A new twist in what has come to be known as the Norway custody case- the Child Welfare Committee(CWC) of Burdwan in West Bengal today passed an interim order that Abhighyan, 4, and Aishwarya, 2, should be released from foster care of their uncle and handed over to their mother. But the uncle's family refused to give up the children and the local police refused to intervene in the matter without proper papers. (Read Child Welfare Committee's press release on its order)
CWC member Shika Sarkar Aditya said, "There was a mob outside the uncle's house and we could not take custody of the children. We asked the police for help but they did not do anything."
Police sources say they will have to examine the papers. They will also have to confirm with the government which body was higher: the Norway court that gave the children's custody to the uncle or the CWC which has ordered that the children be handed over to the mother.
The CWC, in a press release, said, "We have found the mother to be fit to take care of the children and their foster carer to have failed in his duties towards the children.
"We were unable to take charge of the children today for handover to their mother owing to unavailability of police assistance to control an unruly mob that had gathered around the foster home. We have ordered police to ensure law and order so that children can be peacefully handed over at the earliest," the press release added.
In April, a court in Norway had given the custody of the children of estranged couple Anurup and Sagarika Bhattacharya who lived in that country to Anurup's brother Arunabhash after it found the mother unfit to take care of the children
The Indian government had to intervene in the matter.
Arunabhash returned to India on 24th April with the children and has since then been taking care of them at his home at Kulti in Burdwan district where he lives with his parents.
In June, Sagarika applied to the Child Welfare Committee (CWC) of Burdwan to intervene in the matter and have the children handed back to her.
The Child Welfare Committee of Burdwan today passed interim orders for release of the siblings from foster care and restoration to their mother.
CWC member Shikha Sarkar Aditya, in a press release, said, "Along with expert assistance, we have evaluated the children, their condition in the foster home and the capability of their mother to care for them. We have found the mother to be fit to take care of the children and their foster carer to have failed in his duties towards the children.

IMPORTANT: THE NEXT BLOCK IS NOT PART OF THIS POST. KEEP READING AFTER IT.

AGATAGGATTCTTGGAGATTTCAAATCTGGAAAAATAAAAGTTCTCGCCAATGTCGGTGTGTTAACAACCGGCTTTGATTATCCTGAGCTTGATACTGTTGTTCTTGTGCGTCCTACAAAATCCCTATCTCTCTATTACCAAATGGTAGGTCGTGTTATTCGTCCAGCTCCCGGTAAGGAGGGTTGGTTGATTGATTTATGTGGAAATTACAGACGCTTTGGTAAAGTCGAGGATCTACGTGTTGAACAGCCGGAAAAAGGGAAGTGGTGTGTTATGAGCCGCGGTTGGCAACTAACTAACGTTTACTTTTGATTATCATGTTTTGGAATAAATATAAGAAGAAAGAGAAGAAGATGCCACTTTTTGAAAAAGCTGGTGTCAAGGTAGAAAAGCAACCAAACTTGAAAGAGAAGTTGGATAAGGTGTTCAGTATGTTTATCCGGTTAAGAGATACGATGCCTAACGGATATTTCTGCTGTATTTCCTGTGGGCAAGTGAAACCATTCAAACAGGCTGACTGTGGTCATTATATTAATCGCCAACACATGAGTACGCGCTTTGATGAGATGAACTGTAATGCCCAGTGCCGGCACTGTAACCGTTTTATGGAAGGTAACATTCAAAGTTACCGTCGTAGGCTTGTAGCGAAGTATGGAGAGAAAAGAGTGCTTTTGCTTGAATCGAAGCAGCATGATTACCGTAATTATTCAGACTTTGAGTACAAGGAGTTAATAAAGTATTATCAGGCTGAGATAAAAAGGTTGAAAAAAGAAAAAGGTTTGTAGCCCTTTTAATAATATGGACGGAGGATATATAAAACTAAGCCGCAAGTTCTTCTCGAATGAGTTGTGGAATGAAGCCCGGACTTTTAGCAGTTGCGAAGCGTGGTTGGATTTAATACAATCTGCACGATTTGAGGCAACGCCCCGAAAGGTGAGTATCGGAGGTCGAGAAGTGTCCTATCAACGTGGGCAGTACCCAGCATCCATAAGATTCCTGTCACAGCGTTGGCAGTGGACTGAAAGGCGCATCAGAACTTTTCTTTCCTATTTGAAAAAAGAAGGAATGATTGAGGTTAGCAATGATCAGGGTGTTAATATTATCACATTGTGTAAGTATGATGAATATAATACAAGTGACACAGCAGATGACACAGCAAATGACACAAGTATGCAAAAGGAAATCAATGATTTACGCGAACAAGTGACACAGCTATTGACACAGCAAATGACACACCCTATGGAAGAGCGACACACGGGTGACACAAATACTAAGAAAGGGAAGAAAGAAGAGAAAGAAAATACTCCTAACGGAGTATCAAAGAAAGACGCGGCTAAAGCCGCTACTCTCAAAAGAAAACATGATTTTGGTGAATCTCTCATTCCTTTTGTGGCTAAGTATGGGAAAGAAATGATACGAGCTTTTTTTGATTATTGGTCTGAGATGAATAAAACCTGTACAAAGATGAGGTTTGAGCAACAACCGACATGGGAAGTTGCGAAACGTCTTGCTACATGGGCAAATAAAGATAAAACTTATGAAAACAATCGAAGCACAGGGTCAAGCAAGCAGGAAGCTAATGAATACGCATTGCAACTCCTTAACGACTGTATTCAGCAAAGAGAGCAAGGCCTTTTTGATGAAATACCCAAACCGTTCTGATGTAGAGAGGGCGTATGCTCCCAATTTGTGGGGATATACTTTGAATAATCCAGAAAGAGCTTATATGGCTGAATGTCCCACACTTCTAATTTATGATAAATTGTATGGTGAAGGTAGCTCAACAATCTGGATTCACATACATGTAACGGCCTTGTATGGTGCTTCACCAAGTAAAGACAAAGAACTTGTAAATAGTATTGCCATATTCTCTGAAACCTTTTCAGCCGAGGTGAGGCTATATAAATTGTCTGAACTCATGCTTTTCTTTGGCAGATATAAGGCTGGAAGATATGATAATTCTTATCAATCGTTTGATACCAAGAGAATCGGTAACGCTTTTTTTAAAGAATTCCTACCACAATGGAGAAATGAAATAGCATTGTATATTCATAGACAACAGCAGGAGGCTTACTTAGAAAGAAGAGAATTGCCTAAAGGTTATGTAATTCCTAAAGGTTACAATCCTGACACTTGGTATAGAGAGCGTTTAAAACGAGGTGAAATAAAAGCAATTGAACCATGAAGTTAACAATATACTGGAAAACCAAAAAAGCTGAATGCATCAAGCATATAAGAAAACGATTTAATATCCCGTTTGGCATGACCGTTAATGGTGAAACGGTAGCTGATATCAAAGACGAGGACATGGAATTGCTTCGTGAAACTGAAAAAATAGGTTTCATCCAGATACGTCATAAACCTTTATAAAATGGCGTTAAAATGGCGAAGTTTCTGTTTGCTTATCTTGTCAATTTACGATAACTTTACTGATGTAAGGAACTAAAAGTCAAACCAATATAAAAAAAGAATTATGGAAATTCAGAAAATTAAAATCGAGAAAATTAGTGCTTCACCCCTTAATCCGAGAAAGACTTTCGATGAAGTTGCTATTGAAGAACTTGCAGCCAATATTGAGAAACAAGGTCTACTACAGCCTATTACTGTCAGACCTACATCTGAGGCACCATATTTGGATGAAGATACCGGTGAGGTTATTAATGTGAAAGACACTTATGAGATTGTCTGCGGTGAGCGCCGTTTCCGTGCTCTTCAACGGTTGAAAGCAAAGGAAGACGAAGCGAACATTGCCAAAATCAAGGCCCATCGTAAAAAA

"The care of Abhigyan and Aishwarya is governed by Indian law by virtue of their residence in India and the agreement under which the children were given in foster care to their paternal uncle. Under Indian law, foster care is a temporary measure with the aim of restoration of foster children to their
parents wherever possible.
"Notwithstanding any agreements or court orders as to foster care, the Child Welfare Committee is duty bound to change the foster carer or restore foster children to a parent if continuation in foster care is no longer necessary or beneficial for them. Foster children have a right to the love and care of their parents, if the parents are able to raise them. In this case, the father does not reside in India and the children are being restored to the mother as the parent present in India.
"The Norwegian orders under which the children were released to foster care of their 26-year-old bachelor uncle do not justify an absolute or permanent separation of the children from either of their parents. Our findings as to the fitness of the mother and her interaction with the children at visitations arranged by us establish a reasonable basis for giving an opportunity to the children to be re-united with their mother. We are keeping the case open for further review once the children re-commence life with their mother."
Sagarika Bhattacharya was not available for comment but her father Monotosh Chakraborty said, "We are deeply disappointed that the children were not handed over to us today. But are convinced we will get the children's custody sooner or later."